to haul guano over his road, to any point on
it, for just fty cents a ton more than the
freight to Maining would be. This will be
an immense saving to the folks along his
line. A railroad is one of the greatest in
sttiitions we have, and after we have once
enjoyed its advantages, we always wonder
how we could have done without one so
long. We congratulate the people along
the Wilson and Suimerton line.
Arson Near Packsville.
Mr. L. S. Barwick, of Packsville, lost two
small barns Tuesday night, Jan. 15th, by
fire. About thirty bushels corn, four hun.
dred pounds fodder, and a thousand pounds
of hay was the los.. Suspicion rested on
Eliza Colclough. a colored womn:, who was
arrested, and at a preliminary hearing last
Friday before Trial Justice Benbow was
bound over for the court of sessions on a
charge of arson. Eliza is by no means an
extensively modest amazon, and at the pre
liminary when she was told by the trial
justice she could say anything in her be
half, but warned to be careful of what she
said, she smilingly informed the justice
that she had been in trial justice's courts
three times before, and knew all the law on
Court House Notes.
The county commissioners met last
Thursday, to disburse money, but the
treasurer failed to have his report. and they
Iadjourned until to-morrow (Thursday).
when they will turn loose a few thousand
Mr. P. E. Rlidgvay has been elected su
perintendent of the poor house fo'r the
pre..ant year. The board was perfectly sat
isfied with his management last year, and
agreed that he was the man for the place
Business in the trial justice's and sher
iff's office is quite brisk just now.
Mr. Jos. Sprott has received his commis
sion, given his bond, and is ready to as
sume the duties of the treasurer's office. He
has already received the treasurer's tax
book, an d is busy making out tax execu
tions against delinquents, which will be ex
ecuted at once by the sheriff. The office
will be formally turned over to Mr. Sprott
-as soon as Dr. Huggins nukes a settlement
with the auditor.
A warrant is out for the arrest of Fred
Rivers, charged with stealing an otter from
a trap belonging to Albert Miller.
Why Dr. Reynolds Left Home.
Our readers remember a short notice in
the TiEs some weeks ago, where the sud
den and unaccountable disappearance of
Dr. W. H. Reynolds was noted; and a week
or two later another notice that Dr. Rey
nolds had returned. We were unable until
last Saturday to get a correct account of the
affair, and as Dr. Reynolds is widely known
throughout the county, we publish it so
that his friends may have a correct version
of the affair. f
Dr. Reynolds for several weeks had been
drinking very hard, until it finally affected
his brain. On Saturday night, Dec. 15th,
while laboring under this mental aberration,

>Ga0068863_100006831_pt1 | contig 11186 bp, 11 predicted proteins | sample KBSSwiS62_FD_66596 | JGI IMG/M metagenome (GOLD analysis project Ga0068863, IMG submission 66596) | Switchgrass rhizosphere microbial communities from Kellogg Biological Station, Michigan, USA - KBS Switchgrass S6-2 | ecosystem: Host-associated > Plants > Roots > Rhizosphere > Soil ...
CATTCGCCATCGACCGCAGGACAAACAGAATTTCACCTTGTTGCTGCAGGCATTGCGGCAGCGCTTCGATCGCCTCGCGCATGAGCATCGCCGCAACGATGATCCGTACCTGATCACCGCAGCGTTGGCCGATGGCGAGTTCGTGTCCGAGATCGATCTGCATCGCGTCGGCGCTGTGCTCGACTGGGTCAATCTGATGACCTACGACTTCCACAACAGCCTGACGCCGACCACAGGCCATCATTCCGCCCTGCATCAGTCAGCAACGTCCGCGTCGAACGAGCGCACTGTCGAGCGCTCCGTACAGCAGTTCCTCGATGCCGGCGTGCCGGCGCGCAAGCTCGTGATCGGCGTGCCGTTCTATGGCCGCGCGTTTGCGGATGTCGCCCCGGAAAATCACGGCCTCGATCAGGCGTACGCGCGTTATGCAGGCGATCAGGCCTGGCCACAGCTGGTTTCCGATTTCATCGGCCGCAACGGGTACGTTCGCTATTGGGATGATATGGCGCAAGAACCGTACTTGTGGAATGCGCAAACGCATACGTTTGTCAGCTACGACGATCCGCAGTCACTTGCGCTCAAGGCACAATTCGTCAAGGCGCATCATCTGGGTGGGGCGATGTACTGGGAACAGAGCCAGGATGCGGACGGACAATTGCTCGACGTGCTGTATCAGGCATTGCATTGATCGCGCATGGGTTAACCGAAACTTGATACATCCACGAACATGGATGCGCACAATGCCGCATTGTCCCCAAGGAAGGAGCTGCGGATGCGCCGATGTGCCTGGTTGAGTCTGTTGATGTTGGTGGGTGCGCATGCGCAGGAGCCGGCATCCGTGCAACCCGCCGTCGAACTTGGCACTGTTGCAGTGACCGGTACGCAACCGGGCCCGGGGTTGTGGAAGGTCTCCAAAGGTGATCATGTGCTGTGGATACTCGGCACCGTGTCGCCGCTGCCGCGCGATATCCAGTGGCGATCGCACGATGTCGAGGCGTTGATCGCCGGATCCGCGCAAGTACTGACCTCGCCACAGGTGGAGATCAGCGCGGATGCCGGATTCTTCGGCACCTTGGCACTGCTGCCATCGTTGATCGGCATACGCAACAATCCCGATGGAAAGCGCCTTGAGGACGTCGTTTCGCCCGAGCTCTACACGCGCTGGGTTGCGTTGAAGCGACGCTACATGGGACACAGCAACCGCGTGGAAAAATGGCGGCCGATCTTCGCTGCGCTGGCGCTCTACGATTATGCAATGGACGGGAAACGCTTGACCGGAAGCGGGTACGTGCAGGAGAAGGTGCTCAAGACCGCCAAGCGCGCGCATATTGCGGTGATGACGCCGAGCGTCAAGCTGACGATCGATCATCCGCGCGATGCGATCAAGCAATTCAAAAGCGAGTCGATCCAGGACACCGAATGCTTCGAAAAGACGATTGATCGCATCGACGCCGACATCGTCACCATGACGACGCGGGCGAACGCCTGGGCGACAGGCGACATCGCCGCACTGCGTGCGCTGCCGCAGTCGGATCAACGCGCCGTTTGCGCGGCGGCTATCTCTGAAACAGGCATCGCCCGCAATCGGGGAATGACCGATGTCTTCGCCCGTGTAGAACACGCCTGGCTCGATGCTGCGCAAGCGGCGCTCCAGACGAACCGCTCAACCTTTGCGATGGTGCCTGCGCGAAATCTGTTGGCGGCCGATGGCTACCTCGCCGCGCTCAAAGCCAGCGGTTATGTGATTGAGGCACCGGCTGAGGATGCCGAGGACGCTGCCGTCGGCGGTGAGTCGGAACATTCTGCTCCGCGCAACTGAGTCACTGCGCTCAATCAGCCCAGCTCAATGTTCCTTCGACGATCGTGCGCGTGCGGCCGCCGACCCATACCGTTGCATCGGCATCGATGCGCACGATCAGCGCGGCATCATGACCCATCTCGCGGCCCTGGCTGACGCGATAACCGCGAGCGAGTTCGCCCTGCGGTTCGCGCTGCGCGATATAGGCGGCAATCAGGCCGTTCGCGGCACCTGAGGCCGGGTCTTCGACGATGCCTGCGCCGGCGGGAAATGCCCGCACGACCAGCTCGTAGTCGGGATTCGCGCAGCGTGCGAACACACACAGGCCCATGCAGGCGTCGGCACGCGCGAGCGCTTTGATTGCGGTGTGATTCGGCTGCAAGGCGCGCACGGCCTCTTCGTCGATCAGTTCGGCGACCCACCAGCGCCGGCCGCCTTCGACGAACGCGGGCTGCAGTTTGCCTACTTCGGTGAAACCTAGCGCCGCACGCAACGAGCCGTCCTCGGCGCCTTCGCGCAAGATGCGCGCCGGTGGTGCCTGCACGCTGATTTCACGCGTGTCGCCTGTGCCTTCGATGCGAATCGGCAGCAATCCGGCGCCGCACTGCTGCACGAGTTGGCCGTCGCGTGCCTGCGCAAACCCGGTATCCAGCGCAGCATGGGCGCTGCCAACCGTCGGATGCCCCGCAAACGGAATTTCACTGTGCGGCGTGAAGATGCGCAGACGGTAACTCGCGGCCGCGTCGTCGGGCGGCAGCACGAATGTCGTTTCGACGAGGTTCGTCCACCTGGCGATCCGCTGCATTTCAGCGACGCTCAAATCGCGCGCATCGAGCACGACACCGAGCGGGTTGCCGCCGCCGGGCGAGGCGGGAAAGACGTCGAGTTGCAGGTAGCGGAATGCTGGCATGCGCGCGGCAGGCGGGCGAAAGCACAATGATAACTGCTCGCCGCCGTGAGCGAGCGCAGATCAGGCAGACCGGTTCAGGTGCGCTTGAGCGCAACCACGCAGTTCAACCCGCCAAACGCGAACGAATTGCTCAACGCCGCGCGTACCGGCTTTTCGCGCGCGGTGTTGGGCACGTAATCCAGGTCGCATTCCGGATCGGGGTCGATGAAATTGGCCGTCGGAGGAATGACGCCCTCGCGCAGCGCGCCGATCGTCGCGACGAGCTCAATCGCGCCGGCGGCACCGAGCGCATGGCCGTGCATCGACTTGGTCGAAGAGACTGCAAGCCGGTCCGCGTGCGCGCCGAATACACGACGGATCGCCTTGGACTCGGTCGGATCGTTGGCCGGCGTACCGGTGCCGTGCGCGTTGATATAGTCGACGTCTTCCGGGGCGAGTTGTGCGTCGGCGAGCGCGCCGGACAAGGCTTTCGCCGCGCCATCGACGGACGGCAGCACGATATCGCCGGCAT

he left his home, not conscious of what he
was doing. He has no recollection-of when
he left home, or how or when he got to a
railroad station; nor could any of his family
by the most diligent search find out where
he had taken the train. All this is yet
wrapped in mystery. He has no recollec
tion of how much money he had with him,
when he left, but it is thought he had about
seventy-five or a hundred dollars. When
first he came to himself he was in the city
of Nashville, Tenn. From this place he
wrote a letter to his family, which was duly
received. He here became acquainted with
somne gentleman, ini!aential in a lirge North
western railroad syndicate, who kindly pre
seated him a free pass c-:er most of the
Noithwstern railroads. When he left
Nashville he does not reraember, but in
this s"ame staite of mind visited Cincinnati,
St. Paul, St. Louis, and other Western cit
IS1 INJURED IN CIcINNfATI.
At Cincinnati he got a severe fall which
resuted in- concussion 'of the spine, lHe
thinks there was a heavy sleet at the time,
and that in getting off the train he slipped,
and fell on a stone. At St. Louis he was
enabled once again to regain his normal
state of mind, probably owing to the severe
pain he was sutfering; or probably because
nature would no longer submit to such a
terrible ordeal. He bad frequently, in his
wild career, written to his family, the let
ters being duly received and answered, but
the answers never reached him, as he did
not wait for a reply. At St. Louis he met
kind friends among strangers, who took him
in charge, furnished him with money, put
him on a Pullman palace car, and started
him homeward, where he safely arrived
about two weeks ago, having been absent
about three weeks. His famnilyj and friends
were delighted to welcome him again, and
Dr. Revnolds himself was piobably the
most rejoiced of all to be again safely re
stored to his loved ones after so perilous
and remarkable a trip. His suffering is
severe, but it is hoped he will soon be well
again, coming and going among us.
No FA fl-V OR FINANCIaL TROUBLE.
Ater his sudden leaving the 'wildest and
vaguest rumors were repeated for facts, and
it would take the entire six page edition of
the TzDIzs to hold the half of them. Suf
ficeth for it to be said, and on the best of
authority, that excessive drinking was the
sole cause of his going. Any rumors as to
fiancial embarrassment, or as to unpleas
at social and family troubles, are denied
by those who know best. Dr. Reynolds,
his wife, and his eh:2r'.fn, form, we arc re
liably told, a most loving, and affectionate
faiy ihnot the shadow of a skeleton
lurkng i anysecret closet.
Do such temporary mental aberrations
occur often? Yes. Whiskey is the greatest
curse on the face of the globe,- and is the
fountan head of' three-fourths,. of all sin,
ruin, misery, da'.ixu.tion. A few months
lated to us his experiec, ich was so